Profile in Courage moments may be more minor, but they are clearly speaking out against injustice when staying silent is easier and safer.  At one medical conference, the organizer commented on work that had been done on lymphapheresis for multiple sclerosis.  He quoted a study I happened to know quite well.  Not sure what I was doing, I suddenly found myself standing up.

“I disagree with you, sir.”  That turned everybody’s gaze on the 31 year-old nobody well back in the room.  “I was one of the physicians involved in the study, and while as an academic I want publications on my resume, I asked to be removed from this one, because I thought the study was poorly designed, biased, the data incorrect, and the conclusions unwarranted.”  Shaking, as I do when I speak passionately in public, I sat down amid a lot of murmuring.  The organizer mumbled a few words, and I simply shook my head no.

I can think of another time when I suddenly stood up, which I knew enhanced my words, the shaking, and the passionate comments.  The chief of staff at the hospital had lambasted me in front of the Medical Executive Committee, saying that I was examining patients, and I had no business doing so.

“I was called by the nursing staff because the patient was admitted to cardiology, and no doctor the nurses called wanted to accept the patient.” (Yes, those sorts of things happened.)  “I examined the patient, wrote some covering orders, then called an internist I knew who took over the patient’s care.”  At this point, I was winding up, so I let go with one more.

“I have also taken over the care of a Parkinson’s patient whose family fired the doctor, so he just quit, which is unethical behavior.  It is incumbent upon the physician to transfer the care, and this one just walked away.”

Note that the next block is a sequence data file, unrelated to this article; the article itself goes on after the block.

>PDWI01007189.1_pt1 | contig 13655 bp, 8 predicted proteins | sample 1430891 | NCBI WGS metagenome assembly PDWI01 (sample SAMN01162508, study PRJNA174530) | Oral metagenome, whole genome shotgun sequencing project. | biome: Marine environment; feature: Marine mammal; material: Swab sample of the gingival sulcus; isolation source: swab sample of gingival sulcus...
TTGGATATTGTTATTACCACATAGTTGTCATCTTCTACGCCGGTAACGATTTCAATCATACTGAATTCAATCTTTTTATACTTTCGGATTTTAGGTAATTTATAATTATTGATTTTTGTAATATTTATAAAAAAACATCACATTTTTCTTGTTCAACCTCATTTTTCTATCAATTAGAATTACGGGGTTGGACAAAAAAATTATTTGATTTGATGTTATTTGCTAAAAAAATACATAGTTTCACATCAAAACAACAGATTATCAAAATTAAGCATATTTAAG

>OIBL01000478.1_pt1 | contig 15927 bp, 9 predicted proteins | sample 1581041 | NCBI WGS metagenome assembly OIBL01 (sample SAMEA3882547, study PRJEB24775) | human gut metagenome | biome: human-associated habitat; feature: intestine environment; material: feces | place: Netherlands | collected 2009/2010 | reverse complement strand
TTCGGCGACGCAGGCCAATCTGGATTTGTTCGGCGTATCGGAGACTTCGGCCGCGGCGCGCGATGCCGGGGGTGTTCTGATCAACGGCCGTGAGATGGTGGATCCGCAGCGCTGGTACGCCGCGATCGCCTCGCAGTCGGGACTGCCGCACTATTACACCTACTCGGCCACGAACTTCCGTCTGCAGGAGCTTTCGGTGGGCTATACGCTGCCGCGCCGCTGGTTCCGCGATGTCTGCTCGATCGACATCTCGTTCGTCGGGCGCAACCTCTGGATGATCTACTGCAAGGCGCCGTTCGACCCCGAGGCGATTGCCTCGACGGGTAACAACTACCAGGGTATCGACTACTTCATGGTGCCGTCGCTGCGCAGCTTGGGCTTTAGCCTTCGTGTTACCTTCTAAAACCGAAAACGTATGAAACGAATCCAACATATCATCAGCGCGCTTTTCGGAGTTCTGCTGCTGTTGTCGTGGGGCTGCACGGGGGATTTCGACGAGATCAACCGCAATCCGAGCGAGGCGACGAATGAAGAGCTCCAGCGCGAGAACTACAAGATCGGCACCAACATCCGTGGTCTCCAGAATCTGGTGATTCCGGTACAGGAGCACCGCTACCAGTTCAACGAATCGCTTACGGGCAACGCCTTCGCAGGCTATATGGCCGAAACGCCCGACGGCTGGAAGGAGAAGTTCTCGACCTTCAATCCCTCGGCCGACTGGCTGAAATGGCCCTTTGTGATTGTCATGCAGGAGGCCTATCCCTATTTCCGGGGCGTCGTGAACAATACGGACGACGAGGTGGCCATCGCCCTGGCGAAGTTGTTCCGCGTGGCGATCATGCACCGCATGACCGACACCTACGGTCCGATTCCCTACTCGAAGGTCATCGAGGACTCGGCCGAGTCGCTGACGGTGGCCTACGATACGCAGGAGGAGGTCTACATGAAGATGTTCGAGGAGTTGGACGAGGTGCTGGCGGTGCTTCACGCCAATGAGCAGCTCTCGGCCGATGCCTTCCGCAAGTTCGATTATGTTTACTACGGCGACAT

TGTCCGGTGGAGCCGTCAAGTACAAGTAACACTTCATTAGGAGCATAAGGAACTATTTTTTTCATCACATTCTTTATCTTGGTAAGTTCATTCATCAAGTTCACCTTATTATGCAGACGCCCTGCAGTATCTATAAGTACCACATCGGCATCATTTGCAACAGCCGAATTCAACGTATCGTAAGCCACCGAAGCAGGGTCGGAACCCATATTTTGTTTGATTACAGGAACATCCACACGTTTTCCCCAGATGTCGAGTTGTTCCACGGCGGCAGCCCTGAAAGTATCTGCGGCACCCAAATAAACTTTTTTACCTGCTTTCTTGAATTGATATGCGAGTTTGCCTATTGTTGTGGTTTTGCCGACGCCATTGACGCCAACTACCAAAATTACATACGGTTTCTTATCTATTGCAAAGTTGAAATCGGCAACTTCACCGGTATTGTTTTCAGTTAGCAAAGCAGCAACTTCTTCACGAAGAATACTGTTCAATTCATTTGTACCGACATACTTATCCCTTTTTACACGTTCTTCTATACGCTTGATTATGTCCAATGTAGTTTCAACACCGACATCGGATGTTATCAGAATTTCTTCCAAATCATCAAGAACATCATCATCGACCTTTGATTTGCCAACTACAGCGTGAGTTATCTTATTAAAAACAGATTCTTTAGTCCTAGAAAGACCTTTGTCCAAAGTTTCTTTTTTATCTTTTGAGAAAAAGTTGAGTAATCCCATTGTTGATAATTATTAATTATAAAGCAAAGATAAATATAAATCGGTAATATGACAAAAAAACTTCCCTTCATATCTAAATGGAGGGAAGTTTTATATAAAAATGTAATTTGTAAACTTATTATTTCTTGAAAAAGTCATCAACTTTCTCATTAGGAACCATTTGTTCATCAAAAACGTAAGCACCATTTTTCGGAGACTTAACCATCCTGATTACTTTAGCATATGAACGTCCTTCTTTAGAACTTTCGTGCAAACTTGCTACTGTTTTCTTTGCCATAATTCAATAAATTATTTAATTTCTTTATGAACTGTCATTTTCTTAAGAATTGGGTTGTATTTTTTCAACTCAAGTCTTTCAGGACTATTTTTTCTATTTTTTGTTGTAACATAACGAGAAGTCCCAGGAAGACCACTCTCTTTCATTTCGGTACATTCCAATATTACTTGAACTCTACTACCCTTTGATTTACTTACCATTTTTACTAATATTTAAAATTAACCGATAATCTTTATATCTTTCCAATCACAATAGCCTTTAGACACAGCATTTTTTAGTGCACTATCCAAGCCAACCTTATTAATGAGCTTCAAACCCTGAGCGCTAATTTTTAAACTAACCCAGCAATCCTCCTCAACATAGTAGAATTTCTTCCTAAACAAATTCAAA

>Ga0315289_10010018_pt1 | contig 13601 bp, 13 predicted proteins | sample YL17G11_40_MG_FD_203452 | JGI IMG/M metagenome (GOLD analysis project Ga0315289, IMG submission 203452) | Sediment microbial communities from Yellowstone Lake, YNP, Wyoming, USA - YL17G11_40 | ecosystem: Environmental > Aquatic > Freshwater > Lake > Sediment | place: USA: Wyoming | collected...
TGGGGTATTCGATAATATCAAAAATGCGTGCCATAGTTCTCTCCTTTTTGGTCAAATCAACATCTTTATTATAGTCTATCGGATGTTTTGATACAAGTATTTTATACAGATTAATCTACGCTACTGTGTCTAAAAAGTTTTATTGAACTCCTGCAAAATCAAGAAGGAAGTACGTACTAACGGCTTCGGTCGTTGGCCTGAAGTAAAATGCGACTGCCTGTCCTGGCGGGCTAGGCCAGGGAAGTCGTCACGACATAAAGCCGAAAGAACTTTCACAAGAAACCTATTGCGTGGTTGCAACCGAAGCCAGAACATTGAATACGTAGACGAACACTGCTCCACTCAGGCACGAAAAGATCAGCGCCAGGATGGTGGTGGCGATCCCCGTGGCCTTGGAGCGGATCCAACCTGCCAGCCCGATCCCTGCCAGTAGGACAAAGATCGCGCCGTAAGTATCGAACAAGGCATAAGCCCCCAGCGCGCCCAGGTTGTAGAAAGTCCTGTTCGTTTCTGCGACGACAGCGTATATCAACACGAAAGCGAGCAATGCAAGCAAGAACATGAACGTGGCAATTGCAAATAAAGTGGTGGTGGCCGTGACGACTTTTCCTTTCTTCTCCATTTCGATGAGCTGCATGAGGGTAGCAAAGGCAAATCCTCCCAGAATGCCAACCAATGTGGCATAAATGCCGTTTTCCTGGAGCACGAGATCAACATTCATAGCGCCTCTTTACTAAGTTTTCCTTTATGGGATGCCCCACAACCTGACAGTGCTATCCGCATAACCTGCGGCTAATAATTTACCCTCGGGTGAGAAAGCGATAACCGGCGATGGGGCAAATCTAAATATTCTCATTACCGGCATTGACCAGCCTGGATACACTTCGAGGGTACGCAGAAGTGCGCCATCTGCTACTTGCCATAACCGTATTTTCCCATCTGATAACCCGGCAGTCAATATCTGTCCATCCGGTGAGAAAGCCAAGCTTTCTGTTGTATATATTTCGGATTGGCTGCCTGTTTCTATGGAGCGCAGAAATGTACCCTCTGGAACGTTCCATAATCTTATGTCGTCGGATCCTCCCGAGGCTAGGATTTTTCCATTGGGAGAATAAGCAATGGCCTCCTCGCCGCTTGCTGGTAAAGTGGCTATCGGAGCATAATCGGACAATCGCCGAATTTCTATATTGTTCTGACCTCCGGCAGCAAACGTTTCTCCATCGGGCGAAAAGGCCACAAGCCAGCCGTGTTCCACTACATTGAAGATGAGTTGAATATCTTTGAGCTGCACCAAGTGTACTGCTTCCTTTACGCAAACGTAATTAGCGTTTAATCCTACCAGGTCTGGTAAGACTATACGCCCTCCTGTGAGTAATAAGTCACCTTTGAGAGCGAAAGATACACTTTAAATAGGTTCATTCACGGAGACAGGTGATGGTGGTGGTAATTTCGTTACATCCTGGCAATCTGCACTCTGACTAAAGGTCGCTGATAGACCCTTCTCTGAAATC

If I remember correctly, I walked out of the room down the hall and outside and cried for a few minutes.  One of the better things I learned—too late in life but better late than not at all—was how to cry.

Like perfect squelches, words one says that are absolutely perfect in time, place, and content, Profiles in Courage are one—two—three—five in a lifetime events. I can date every one of the four perfect squelches in my life. I blew my big Profile in Courage moment.

We need more Profile in Courage moments in Washington.  We need elected representatives to speak out against a president who doesn’t belong in office.  Many are apparently saying this in private.  Mr. Flake did a decent job, but he limited his Profile in Courage moment.  He could have done what few politicians are willing to do: quit his party and caucus with the other, stay in office, and let the voters decide whether he was adequately representing them. Mr. Flake would have rocked the country in doing so. While he would have taken a huge amount of heat, maybe a recall election, he would have earned the respect of millions, including me.

We need someone in the halls of power to speak up and say the emperor has no clothes (the visualization of which is abhorrent), that Congress is co-equal and will act accordingly, with both sides of the aisle having a say in legislation, even if one side is outvoted.  We need someone to say that much as they like the chance to put through a conservative agenda, that to do so without addressing the dysfunction in the Executive Branch is wrong, and Congress can and must do something about it.

The irony to me is that before #metoo many Profile in Courage moments I’ve seen have come from Iranian women who don white every Wednesday to protest the forced hijab.  For years, many have removed the cover altogether and shown videos of themselves walking without it.  These women are very courageous.  Many are insulted. Some have acid thrown in their faces.  Others are beaten, arrested, even killed.  They are putting their lives on the line for something they believe in, and if the running of the United States of America is less important than whether an Iranian woman should cover her hair, then we would do well to open immigration to those women, should any actually want to come here, in hopes they might light a fire under our lawmakers.